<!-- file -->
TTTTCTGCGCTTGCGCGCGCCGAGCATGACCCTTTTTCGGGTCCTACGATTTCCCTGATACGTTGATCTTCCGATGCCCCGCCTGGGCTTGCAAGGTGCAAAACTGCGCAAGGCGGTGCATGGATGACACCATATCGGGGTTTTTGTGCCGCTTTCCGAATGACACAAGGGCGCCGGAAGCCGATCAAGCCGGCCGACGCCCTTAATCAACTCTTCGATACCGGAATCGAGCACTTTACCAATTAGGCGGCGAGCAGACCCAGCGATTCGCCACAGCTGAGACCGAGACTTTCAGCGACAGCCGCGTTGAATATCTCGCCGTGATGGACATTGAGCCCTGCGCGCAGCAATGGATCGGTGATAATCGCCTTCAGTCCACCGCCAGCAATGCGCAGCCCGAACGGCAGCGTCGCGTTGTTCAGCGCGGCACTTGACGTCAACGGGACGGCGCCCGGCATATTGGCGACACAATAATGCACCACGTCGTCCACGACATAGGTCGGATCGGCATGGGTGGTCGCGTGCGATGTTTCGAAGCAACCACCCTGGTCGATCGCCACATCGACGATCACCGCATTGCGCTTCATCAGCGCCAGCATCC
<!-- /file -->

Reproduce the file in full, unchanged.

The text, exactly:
TTTTCTGCGCTTGCGCGCGCCGAGCATGACCCTTTTTCGGGTCCTACGATTTCCCTGATACGTTGATCTTCCGATGCCCCGCCTGGGCTTGCAAGGTGCAAAACTGCGCAAGGCGGTGCATGGATGACACCATATCGGGGTTTTTGTGCCGCTTTCCGAATGACACAAGGGCGCCGGAAGCCGATCAAGCCGGCCGACGCCCTTAATCAACTCTTCGATACCGGAATCGAGCACTTTACCAATTAGGCGGCGAGCAGACCCAGCGATTCGCCACAGCTGAGACCGAGACTTTCAGCGACAGCCGCGTTGAATATCTCGCCGTGATGGACATTGAGCCCTGCGCGCAGCAATGGATCGGTGATAATCGCCTTCAGTCCACCGCCAGCAATGCGCAGCCCGAACGGCAGCGTCGCGTTGTTCAGCGCGGCACTTGACGTCAACGGGACGGCGCCCGGCATATTGGCGACACAATAATGCACCACGTCGTCCACGACATAGGTCGGATCGGCATGGGTGGTCGCGTGCGATGTTTCGAAGCAACCACCCTGGTCGATCGCCACATCGACGATCACCGCATTGCGCTTCATCAGCGCCAGCATCC